All photos by Scott Lynch
Feb 14, 2022
Greenpoint’s Nura instantly joins the ranks of Brooklyn’s great restaurants
Exec chef Jackie Carnesi, formerly of Roberta's and pastry chef Sam Short deliver banger after banger at the gorgeous new spot
It’s ok if your jaw drops a little the first time you walk into Nura. The soaring, striking home of Scott Hawley and Michelle Lobo-Hawley’s newish restaurant, located in a former auto body shop on the corner of Norman and Guernsey in Greenpoint, is easily one of the most immediately impressive spaces I’ve been to in recent memory.
There’s a row of curvy wooden booths running up one wall to the big open kitchen in the back, which is set below a massive skylight. The three-sided island bar is surrounded by comfy cushioned stools, with a gnarly-looking succulent and a bellowing elephant rising above the bottles of booze. Another elephant resides in the spacious waiting-for-a-table lounge, as do so many plants that it made me grateful I wasn’t in charge of keeping them all alive.
Another large dining area with banquettes and scattered tables brings the seating capacity up to about 80 people total. And if you’re concerned that the high-ceilinged, stone-floored room would quickly get obnoxiously shouty, know that they’ve installed sound-deadening material in the beams above, so the noise level is totally comfortable for normal, adult conversation even when every seat is filled. Which, given what I saw last Thursday evening, happens often. Get those reservations in now.
While Nura has nailed that instant vibe of “wow we made the right choice by coming here tonight”—the couple’s other restaurant, Otis in Bushwick, also feels effortlessly cool—what really makes this place special is the food.
The executive chef is Jackie Carnesi, who spent six years at Roberta’s before signing on and creating the menu here last summer. Co-owner Lobo-Hawley is from India, and Carnesi tells Brooklyn Magazine that “the first thing they told me about this space was that they have a tandoori oven, so I knew I was going to have to incorporate that into what we were doing.”
For lack of a sexier genre name, Nura’s cuisine is fusion: “Indian, Mediterranean, Mexican,” says Carnesi. “Those are three of the really big cuisines that we focus on, but Scott was kind of like ‘I want you to do something without rules. Just make some good food.'”
Using what she calls a “global pantry of ingredients,” Carnesi has done exactly that. There’s a sweet potato dish, for example, that slathers the mashed tuber in a nutty tahini, the whole thing brightened and sweetened with Meyer lemon honey, a topping of fried garlic giving it some bite. I’ve never eaten anything quite like it, and I can’t wait to have it again.
Same for Carnesi’s sunchokes, which keep company with meltingly-soft chunks of tart apple on a cloud of whipped paneer, sauces and sprinklings of yuzu and vadouvan bringing both color and depth to the party.
The radicchio salad with blood orange and cashews is a bit more straightforward, but the cabbage with harissa and crispy olives, the prawns with pomegranate and Turkish urfa biber, and za’atar baby back ribs with cherry chipotle BBQ sauce, and pickled jalapeño are anything but.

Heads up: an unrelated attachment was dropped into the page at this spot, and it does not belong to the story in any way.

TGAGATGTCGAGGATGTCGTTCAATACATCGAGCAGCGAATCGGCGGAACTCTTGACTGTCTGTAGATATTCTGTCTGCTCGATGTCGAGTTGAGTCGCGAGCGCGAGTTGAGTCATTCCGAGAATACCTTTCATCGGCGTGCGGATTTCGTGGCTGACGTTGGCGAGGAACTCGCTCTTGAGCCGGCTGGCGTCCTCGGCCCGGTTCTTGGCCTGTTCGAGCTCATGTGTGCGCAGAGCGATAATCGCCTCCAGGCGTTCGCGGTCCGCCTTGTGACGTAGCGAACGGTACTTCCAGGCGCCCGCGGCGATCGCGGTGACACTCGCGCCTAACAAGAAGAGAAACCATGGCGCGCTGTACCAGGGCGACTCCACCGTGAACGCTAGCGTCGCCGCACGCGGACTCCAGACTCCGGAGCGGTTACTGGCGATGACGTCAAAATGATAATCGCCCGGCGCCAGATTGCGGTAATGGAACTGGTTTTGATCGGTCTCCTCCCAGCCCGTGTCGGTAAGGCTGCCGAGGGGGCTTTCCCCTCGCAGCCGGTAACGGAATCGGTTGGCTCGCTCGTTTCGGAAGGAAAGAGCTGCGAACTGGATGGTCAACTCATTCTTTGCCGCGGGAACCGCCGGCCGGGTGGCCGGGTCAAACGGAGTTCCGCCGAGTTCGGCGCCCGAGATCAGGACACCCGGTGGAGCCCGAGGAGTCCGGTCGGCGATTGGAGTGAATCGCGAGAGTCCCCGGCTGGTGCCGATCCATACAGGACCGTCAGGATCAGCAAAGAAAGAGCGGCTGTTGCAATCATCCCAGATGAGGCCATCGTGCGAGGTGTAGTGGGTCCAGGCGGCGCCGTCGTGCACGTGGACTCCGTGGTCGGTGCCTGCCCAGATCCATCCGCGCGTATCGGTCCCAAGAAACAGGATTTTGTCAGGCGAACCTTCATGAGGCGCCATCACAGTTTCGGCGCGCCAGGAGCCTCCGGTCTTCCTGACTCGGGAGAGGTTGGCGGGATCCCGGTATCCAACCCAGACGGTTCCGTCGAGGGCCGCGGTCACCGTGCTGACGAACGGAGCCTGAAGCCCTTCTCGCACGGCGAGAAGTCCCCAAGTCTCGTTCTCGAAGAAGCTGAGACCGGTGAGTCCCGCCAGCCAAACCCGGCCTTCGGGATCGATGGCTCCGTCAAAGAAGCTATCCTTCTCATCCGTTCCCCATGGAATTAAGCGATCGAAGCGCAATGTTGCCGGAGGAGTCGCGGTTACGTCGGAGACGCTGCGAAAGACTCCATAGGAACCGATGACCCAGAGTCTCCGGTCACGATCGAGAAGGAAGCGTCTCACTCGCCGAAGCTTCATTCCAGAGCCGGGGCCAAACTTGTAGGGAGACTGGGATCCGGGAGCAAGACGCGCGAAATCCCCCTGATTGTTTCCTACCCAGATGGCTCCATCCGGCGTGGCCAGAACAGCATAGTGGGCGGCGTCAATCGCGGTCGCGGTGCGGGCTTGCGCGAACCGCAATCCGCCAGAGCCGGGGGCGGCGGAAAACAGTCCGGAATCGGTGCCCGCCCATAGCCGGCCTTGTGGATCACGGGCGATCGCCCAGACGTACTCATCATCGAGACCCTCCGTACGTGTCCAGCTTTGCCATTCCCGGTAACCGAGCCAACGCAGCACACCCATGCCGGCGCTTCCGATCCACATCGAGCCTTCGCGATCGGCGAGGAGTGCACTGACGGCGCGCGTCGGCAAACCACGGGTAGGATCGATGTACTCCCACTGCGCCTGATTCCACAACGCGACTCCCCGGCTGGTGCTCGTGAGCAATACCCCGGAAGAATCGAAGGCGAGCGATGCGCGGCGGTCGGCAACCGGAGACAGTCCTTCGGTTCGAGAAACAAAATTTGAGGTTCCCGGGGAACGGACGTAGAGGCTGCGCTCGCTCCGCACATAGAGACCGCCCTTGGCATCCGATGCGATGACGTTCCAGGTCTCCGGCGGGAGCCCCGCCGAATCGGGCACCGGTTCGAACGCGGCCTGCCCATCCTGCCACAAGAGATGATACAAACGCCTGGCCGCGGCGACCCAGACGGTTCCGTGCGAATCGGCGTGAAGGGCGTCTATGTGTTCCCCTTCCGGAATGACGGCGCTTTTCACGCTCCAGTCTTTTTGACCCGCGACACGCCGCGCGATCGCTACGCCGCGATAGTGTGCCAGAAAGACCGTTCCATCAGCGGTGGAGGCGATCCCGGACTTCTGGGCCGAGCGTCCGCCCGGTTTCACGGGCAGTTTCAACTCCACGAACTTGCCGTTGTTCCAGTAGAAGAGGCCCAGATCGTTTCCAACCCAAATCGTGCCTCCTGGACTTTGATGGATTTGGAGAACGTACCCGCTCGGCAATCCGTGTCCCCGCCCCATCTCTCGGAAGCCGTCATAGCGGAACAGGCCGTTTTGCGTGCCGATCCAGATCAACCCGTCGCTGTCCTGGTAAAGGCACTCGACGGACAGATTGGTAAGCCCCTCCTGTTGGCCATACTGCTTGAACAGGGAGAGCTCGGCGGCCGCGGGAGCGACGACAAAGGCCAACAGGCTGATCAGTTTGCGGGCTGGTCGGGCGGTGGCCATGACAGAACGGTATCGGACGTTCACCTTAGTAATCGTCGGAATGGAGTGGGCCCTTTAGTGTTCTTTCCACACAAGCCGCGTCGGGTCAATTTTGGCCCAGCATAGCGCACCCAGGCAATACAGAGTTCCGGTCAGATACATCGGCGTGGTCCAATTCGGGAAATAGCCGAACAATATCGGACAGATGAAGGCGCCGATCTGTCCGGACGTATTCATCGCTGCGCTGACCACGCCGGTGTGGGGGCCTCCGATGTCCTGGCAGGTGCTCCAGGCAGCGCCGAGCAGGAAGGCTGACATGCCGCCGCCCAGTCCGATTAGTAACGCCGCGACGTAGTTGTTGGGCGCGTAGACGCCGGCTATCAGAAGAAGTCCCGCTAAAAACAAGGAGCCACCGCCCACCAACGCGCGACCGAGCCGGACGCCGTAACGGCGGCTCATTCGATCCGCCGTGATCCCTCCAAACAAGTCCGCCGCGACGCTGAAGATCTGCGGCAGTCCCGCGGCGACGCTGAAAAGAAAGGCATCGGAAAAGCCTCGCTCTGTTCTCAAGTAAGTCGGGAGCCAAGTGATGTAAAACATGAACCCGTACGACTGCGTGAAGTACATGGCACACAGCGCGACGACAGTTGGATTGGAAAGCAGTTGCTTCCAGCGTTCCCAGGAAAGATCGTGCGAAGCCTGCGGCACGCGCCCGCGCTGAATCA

With all of Nura’s fireworks, it’s a bit surprising that what’s emerged as Carnesi’s signature dish here is described rather blandly as a “half-chicken” on the menu. Be assured, this is no ordinary bird. Aside from the drama of the full leg, with charred (and very edible) foot, outstretched in stick-it-to-the-man style, this beauty is juicy and tender throughout, packed with flavor from skin to bone, and sitting in a puddle of a “butter chicken hollandaise” that will buckle your knees.
The other must-get dish at Nura comes courtesy of pastry chef Sam Short, who’s also from Roberta’s and makes some of the best bread you’ll ever eat. Her contribution to the “breads and dips” platter, which every table seems to order, are two chewy, wonderfully greasy wheels of garlic coriander naan and a pair of maple cornbread mini-loaves, both of which are fantastic on their own, and even better any of the three dips, one carrot-based, one spicy hummus, one yogurt.
Short is also responsible for dessert, including the excellent coffee pepita pavlova, which eats like a super-sticky meringue, and the craquelin grapefruit profiterole, starring her Meyer lemon curd ice cream and crackling shell. Next time I’m getting the chocolate ice cream sundae with black cardamom, and Short’s version of Italian torrone.
Nura is located at 46 Norman Avenue, at the corner of Guernsey Street, and is currently open for dinner on Wednesday through Saturday from 5:30 p.m. to 10:30 p.m, on Sunday from 5:00 to 9:00, and for brunch on the weekends from 11:00 to 3:00. If you can’t get a resy, a few tables and all of the bar are kept open for walk-ins (347-672-1222).
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